Oldies But Goodies

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Some hit songs of the 60’s and 70’s are being revised with new lyrics to accommodate the aging:

  • Herman’s Hermits: Mrs. Brown, You’ve Got A Lovely Walker
  • The Bee Gees: How Can You Mend A Broken Hip?
  • Bobby Darin: Splish, Splash, I Was Havin’ A Flash
  • Ringo Starr: I Get By With A Little Help From Depends
  • Roberta Flack: The First Time Ever I Forgot Your Face  
  • Commodores: Once, Twice, Three Times To The Bathroom
  • Leo Sayer: You Make Me Feel Like Napping

 

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The Write Way

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It’s hard for anyone under the age of 40 to understand how things used to be. They never had to get up off the couch to change a channel on their tv; they never had to fight over the one phone in the house that was attached to the kitchen wall; they never knew how much a stamp cost or how big a deal it was when the price increased (usually by a cent or two) and they never had to carry around gigantic copies of their MRI films. Today, everything is conveniently stored on computers. Doctors can view your entire medical history with the click of a mouse.

They don’t even hand out illegible scripts anymore.

I’ve always liked writing*. I’ve written numerous music books and a series of YA stories. Even as a young child I remember writing absolutely everything down – my favorite foods, my favorite songs, my favorite outfits, my favorite movies… As a bored middle-schooler, I often created detailed polls for my classmates to vote on – and, yet, I still managed to graduate (ONCE, at the end of my senior year, not every few years as kids these days do – starting with Kindergarten).

Much like my Mom tells me how she likes the feel of a good book in her hands (I’m a proud 3rd-generation-Kindle-r myself), there’s just something about holding a freshly sharpened pencil (with a working, not chewed up, eraser) in your hands and knowing that there’s an infinite world of possibilities lying at the tip.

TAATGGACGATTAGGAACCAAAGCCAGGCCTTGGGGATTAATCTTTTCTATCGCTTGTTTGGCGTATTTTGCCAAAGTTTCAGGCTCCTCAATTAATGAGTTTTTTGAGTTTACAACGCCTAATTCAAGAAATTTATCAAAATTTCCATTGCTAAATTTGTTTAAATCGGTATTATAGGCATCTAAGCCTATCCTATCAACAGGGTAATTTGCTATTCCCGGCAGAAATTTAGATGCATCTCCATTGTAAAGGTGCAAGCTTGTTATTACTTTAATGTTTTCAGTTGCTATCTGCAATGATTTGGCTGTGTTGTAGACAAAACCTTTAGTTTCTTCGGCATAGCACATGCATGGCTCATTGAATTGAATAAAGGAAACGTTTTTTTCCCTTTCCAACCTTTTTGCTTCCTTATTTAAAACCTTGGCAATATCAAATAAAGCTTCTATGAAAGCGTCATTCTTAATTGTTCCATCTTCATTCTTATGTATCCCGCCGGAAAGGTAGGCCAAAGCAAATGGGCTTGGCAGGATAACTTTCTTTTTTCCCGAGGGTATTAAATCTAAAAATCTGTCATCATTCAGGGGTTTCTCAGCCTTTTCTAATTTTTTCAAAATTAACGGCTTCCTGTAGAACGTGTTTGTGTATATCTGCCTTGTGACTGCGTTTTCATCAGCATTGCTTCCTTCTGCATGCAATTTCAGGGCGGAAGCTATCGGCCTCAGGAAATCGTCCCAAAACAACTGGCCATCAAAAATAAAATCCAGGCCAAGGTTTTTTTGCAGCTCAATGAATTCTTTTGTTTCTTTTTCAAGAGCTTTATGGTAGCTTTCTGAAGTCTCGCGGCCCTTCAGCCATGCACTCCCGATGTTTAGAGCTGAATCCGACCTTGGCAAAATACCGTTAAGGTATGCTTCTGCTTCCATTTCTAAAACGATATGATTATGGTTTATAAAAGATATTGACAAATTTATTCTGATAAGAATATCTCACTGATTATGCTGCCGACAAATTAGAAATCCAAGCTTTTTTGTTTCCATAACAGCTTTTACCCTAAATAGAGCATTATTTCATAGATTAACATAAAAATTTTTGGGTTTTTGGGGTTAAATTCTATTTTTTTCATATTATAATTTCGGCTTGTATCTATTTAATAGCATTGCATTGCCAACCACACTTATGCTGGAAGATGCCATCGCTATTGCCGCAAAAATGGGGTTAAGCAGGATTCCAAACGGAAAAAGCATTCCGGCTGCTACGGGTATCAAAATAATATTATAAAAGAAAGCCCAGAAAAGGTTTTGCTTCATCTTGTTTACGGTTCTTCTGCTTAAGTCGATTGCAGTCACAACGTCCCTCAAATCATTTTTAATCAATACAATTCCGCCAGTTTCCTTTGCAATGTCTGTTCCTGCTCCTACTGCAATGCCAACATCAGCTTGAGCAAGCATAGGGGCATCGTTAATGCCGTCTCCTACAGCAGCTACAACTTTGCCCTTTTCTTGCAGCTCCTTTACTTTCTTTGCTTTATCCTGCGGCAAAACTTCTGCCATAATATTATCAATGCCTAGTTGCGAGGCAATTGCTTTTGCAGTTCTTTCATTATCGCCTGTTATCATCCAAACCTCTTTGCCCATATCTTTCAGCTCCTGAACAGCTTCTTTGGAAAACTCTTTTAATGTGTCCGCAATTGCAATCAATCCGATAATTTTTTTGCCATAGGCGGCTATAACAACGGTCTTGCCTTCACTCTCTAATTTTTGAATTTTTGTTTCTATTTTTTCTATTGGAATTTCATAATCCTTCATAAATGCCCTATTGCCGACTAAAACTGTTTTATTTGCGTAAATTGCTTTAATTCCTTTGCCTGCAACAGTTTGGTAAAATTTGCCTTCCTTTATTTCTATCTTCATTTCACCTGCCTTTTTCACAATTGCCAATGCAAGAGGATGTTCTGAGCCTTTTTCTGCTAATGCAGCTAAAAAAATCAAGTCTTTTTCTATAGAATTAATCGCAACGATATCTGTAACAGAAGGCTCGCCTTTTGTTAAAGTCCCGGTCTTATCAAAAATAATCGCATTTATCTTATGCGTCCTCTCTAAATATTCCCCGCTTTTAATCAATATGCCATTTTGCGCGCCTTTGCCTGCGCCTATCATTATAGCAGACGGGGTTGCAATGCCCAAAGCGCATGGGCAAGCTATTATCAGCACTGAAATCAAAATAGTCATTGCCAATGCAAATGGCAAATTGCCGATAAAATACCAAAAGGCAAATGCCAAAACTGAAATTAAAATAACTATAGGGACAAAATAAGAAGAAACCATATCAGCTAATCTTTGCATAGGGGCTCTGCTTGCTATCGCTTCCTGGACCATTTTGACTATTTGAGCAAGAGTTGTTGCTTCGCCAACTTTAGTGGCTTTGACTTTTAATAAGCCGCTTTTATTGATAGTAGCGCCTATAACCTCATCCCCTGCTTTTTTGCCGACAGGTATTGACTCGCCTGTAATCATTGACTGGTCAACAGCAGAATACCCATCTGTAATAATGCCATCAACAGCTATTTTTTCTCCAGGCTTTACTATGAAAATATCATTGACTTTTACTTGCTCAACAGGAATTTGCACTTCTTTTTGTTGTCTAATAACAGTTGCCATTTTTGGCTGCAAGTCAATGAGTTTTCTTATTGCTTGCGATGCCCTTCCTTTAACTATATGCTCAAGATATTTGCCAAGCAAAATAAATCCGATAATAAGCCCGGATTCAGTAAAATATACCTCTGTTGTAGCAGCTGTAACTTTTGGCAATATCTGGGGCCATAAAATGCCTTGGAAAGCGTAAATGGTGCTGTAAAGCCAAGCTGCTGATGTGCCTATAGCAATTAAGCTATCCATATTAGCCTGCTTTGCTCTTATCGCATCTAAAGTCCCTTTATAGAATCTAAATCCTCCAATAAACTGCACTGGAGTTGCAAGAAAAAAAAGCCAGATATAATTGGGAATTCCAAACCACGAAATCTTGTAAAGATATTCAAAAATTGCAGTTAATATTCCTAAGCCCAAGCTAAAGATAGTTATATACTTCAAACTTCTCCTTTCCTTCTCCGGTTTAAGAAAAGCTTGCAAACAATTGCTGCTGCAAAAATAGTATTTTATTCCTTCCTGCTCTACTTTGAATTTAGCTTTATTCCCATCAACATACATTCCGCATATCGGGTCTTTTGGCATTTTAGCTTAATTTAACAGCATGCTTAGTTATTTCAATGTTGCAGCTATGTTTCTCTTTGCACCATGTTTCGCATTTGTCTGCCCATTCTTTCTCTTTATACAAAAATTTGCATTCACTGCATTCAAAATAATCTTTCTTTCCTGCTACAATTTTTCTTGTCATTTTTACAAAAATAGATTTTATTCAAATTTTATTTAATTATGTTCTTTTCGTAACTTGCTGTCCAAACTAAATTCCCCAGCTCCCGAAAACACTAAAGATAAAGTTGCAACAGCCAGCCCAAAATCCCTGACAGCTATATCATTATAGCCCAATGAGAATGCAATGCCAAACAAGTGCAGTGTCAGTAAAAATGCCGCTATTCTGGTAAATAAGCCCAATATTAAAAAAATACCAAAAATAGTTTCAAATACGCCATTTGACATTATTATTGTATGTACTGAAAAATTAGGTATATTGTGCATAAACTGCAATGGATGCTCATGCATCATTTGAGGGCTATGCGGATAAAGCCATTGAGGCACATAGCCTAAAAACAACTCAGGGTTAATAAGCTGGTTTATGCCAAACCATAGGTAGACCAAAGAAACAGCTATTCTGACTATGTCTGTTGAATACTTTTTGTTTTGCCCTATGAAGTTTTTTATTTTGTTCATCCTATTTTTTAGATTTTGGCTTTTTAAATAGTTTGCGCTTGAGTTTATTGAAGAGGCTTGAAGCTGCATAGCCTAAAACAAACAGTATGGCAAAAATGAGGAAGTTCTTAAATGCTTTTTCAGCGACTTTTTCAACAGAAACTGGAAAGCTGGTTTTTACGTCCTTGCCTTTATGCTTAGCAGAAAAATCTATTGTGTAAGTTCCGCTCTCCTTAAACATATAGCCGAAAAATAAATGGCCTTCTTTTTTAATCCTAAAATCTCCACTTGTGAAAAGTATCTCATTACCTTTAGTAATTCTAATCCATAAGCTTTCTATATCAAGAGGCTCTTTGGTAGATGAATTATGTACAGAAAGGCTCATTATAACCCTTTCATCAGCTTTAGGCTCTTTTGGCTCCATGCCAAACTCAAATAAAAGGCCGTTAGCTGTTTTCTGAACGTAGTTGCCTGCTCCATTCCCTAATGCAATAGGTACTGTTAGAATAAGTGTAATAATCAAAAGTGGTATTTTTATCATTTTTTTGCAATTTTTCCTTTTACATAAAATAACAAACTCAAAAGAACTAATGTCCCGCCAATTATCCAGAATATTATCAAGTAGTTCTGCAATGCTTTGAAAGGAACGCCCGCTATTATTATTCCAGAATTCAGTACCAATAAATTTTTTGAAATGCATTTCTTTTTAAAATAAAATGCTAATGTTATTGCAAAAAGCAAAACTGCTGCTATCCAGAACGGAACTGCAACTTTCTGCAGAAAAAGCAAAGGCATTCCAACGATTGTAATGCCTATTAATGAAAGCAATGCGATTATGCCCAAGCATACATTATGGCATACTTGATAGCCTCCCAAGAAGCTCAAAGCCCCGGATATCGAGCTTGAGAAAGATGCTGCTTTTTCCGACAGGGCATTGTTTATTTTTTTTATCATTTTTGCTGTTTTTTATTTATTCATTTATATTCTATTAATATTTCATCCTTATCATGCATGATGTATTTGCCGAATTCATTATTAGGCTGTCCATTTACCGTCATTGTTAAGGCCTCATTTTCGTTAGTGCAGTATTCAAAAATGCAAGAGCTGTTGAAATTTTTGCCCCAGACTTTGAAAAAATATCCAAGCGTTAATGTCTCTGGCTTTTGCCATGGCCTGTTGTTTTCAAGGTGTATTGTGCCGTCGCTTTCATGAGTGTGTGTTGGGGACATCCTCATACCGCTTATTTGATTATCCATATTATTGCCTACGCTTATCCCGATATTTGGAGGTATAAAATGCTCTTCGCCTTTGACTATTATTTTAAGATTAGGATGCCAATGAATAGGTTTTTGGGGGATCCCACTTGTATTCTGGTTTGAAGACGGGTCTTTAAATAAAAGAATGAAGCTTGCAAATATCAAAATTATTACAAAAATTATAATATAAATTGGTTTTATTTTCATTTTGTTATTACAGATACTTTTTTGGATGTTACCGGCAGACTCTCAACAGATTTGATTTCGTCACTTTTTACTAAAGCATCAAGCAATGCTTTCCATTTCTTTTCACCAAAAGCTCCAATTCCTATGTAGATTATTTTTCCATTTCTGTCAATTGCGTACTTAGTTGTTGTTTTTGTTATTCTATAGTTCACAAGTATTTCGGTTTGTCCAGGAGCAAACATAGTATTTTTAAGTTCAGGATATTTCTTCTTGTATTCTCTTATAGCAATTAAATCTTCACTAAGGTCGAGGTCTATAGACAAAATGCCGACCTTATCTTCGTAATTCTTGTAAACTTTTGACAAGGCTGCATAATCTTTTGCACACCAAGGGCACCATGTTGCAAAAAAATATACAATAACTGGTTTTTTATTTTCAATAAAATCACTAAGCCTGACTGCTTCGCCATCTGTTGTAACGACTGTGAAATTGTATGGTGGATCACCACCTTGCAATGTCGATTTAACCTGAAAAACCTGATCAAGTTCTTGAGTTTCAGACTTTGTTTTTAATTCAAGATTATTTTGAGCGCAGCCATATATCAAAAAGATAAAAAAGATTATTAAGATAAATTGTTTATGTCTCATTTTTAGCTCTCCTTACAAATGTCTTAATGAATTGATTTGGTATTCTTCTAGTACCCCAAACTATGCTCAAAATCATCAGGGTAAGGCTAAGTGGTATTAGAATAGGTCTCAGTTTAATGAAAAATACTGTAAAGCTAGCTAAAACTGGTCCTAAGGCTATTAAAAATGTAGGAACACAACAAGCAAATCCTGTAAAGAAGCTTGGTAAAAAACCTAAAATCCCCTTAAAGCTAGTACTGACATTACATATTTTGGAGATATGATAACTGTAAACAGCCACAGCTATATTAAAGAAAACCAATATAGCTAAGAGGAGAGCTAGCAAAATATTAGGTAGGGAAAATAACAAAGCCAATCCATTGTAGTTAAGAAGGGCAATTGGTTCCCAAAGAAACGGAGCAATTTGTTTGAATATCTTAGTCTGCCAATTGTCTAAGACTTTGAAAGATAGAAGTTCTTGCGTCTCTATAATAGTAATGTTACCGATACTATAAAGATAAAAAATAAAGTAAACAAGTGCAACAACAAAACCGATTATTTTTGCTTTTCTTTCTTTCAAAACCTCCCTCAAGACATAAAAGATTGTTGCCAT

So whether you’re an academic, an artist or just a doodler, a simple pencil and a blank piece of paper can add hours of entertainment and great accomplishment to your life without the need of an electrical outlet!

*Hope you’ve enjoyed my first 100 hellomuddahhellofadduh blog posts…

Separate But Equal

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Here’s a little bit of a conversation I overheard Mom having with her sister on the telephone the other day:

Mom: “Who told them they can sing?” – that would be Mom (who is tone-deaf) discussing a performance on a TV singing contest that she did not even watch.

Mom: “Why can’t they wear more clothes when they dance?” – that would be Mom giving her opinion of a performance on a TV dancing contest that she also did not watch.

Mom: “They don’t write songs like that anymore…” – that would be Mom’s take on any Broadway musical written before the 1950’s.

In my Mom’s world, nothing is as good as it used to be. All the ‘real’ singers and dancers have mostly died (a few, like Tony Bennett and Baryshnikov, are the obvious exceptions). So for her, and possibly for many others of her generation, the caliber of talent of today’s artists is in no way equal to that of their predecessors. But, hey, you can’t please everyone and (as my Mom has often been heard saying): “That’s what makes horse-racing!”

All That Jazz

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Giving credit where credit is due, the song, “Hello Muddah Hello Fadduh” was written by Allan Sherman in 1963. But it’s hardly original. That is to say, the lyrics are but the popular song, itself, was a parody of a classical piece written by Amilcare Ponchielli titled, “Dance of the Hours.”

In this Grammy Award winning novelty song, based on a letter of complaint sent to his parents by Sherman’s son while attending summer camp, the son describes unpleasant and even dangerous situations (in his humble opinion). The song (letter) ends with the rain stopping, the fun activities starting and the son stating, “kindly disregard this letter.”

We’ve all experienced good and bad times and none of us are exempt from exaggeration. So, when reading my posts, I hope you will take some of it with a grain of salt, learn valuable lessons from those personal experiences I’ve tried to share and remember, always, to love your life… And all that jazz!